Hopefully, this and the release of Fear Inoculum will allow a new and younger generation to discover Tool – and for those of us who already were fans the last time around, the latter marks the end of a 13-year long wait for new music since back when 10,000 Days was released in 2006. It almost feels strange to finally have the new album available after all this time – of course also taking into account everything that has happened in-between (from social media and ubiquitous computing to climate change and political polarisation) – but it is certainly a record that is delivering, even though it does not mark the same formal mutations as the earlier ones. Rather, like 10,000 Days, it is a record that sees the group expanding on their by now signature synthesis of metal and prog. In particular, their already lengthy track durations have now been extended further – to the point where all six ‘main tracks’ on the album are at least ten minutes long. Interspersed between these is an additional group of shorter tracks (approx. 2-4 mins each, although some are only available on the digital version of the album) that, like those on their earlier albums, work as welcome ‘breaks’ between the sonic onslaught of the main tracks. Altogether, the digital version of the album is almost 90 minutes long – and it is indeed an album in the best possible sense, given that it really should be listened through from start to finish.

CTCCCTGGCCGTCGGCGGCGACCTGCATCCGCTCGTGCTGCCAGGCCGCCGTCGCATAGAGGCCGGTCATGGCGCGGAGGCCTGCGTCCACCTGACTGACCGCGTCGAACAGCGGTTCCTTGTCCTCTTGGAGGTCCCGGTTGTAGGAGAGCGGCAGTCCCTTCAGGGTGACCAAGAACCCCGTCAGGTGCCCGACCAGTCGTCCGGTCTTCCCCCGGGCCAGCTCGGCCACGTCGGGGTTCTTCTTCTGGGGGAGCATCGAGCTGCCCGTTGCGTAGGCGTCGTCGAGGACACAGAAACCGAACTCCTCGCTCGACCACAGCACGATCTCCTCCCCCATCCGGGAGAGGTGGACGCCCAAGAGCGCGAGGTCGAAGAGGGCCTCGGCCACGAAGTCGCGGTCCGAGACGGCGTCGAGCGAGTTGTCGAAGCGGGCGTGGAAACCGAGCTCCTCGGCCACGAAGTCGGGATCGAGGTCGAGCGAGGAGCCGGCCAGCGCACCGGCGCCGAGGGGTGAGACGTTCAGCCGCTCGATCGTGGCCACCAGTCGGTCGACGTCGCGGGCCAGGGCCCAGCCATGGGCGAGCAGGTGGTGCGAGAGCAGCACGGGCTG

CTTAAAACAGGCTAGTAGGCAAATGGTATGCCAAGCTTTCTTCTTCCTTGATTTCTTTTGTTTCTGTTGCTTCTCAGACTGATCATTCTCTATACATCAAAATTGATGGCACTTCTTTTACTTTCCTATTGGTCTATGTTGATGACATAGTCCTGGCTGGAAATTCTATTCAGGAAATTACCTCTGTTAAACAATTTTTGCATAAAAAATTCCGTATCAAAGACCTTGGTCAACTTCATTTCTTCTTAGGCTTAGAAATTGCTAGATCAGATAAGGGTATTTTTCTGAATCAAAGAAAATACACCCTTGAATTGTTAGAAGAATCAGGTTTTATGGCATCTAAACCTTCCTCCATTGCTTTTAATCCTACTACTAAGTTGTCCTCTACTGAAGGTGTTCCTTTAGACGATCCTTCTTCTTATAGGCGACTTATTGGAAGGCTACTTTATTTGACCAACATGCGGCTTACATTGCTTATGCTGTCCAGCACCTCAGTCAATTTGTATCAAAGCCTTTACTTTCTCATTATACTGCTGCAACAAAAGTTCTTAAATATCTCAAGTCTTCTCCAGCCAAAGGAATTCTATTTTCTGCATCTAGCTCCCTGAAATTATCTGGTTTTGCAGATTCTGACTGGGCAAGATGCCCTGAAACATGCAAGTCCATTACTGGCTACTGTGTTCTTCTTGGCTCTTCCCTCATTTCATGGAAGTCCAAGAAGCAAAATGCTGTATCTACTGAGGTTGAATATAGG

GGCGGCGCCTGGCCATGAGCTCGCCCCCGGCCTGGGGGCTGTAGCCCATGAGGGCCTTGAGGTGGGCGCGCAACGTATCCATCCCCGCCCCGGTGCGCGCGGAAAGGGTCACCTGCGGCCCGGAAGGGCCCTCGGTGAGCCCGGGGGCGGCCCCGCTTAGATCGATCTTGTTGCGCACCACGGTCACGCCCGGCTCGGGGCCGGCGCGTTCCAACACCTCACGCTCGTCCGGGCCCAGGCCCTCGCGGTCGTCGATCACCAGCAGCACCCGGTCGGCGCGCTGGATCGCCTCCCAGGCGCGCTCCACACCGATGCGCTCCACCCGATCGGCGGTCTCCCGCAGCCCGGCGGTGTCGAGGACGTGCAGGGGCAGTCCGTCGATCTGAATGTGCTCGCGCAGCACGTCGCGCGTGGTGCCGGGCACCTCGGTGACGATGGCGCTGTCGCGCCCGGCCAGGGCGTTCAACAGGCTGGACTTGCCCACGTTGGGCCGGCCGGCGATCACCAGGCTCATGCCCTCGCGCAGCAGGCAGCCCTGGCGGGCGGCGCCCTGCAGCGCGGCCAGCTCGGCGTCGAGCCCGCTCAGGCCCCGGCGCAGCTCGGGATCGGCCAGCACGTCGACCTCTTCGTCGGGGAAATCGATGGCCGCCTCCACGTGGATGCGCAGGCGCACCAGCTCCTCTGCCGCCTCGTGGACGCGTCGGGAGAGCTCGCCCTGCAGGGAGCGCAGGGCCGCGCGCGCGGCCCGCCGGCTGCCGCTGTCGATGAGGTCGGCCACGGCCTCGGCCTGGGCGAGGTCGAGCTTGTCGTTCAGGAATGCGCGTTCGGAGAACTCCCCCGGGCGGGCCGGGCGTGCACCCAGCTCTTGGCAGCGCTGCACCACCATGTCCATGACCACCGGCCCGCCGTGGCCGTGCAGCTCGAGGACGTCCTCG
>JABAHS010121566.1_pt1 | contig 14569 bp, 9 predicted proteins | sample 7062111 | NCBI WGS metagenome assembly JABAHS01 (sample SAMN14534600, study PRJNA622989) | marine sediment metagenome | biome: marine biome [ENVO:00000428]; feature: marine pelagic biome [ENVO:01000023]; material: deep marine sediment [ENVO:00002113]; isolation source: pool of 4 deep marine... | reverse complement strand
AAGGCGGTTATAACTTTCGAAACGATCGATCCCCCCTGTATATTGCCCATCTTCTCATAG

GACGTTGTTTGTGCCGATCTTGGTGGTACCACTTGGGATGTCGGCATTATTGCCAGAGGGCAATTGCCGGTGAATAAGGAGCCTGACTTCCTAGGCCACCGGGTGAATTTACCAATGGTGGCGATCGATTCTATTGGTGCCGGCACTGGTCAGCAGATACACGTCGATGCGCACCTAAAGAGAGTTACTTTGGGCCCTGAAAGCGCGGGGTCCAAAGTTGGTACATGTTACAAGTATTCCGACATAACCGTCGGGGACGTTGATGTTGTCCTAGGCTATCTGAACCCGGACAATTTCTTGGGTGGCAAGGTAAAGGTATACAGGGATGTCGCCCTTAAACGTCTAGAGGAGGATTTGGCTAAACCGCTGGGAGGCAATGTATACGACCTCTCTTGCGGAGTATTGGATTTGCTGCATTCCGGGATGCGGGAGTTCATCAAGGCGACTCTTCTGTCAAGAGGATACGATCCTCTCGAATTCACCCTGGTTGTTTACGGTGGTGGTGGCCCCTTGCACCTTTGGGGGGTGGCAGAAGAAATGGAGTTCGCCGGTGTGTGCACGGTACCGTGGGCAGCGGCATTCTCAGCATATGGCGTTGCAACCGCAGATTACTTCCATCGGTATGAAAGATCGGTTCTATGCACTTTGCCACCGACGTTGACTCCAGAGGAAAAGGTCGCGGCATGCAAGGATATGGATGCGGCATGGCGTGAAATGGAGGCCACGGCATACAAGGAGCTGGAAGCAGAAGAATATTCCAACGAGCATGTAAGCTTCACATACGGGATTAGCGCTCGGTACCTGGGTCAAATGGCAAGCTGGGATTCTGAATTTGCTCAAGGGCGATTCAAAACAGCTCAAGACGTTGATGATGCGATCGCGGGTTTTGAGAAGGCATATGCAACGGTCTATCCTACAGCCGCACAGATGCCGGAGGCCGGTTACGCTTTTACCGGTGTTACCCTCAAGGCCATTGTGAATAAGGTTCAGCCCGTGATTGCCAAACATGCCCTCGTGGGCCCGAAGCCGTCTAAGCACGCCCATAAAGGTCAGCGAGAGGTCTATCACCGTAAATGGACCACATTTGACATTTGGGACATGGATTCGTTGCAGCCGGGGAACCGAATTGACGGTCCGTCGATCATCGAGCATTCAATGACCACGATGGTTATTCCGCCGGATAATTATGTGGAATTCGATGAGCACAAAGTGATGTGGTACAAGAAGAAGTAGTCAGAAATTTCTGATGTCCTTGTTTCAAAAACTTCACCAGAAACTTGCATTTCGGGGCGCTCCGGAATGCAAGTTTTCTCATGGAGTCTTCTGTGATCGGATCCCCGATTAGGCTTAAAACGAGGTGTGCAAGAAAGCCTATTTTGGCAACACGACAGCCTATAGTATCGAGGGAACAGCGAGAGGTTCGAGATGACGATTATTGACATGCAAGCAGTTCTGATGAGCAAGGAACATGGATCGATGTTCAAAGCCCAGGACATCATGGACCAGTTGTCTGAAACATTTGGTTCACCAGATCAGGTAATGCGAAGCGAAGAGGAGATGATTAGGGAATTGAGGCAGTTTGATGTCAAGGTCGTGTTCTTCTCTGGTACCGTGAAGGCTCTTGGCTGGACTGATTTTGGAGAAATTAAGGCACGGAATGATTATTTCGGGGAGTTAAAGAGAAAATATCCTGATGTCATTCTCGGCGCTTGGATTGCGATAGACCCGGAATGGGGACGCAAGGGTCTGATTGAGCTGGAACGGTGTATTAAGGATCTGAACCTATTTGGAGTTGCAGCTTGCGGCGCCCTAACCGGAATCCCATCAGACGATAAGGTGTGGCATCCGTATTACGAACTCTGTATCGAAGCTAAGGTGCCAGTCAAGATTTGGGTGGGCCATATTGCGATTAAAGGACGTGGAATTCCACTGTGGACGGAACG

The main tracks are, of course, characterised by a remarkable structural and rhythmic complexity. Like Autechre, Tool seem to have reached a point in their career when they feel comfortable to simply take their time to fully explore the possibility spaces of their formal commitments – and the results are certainly stunning. Particularly on tracks like the 13-minute long ‘Invincible’ (my personal favourite so far), which moves through a dizzying amount of sections and rhythmic twists, as well as the 14-minute long ‘Descending’ and the stunning 16-minute closer ‘7empest’. Indeed, whereas the previous records include one or two tracks of this magnitude, on this one there is nothing else – which feels like the logical next step for a band who always has been firmly committed to pushing previous boundaries. Another thing to note is that the record is not in fact that heavy – which I am guessing might annoy some of the hardcore metal fans, but not this particular listener who puts formal complexity above metal heaviness.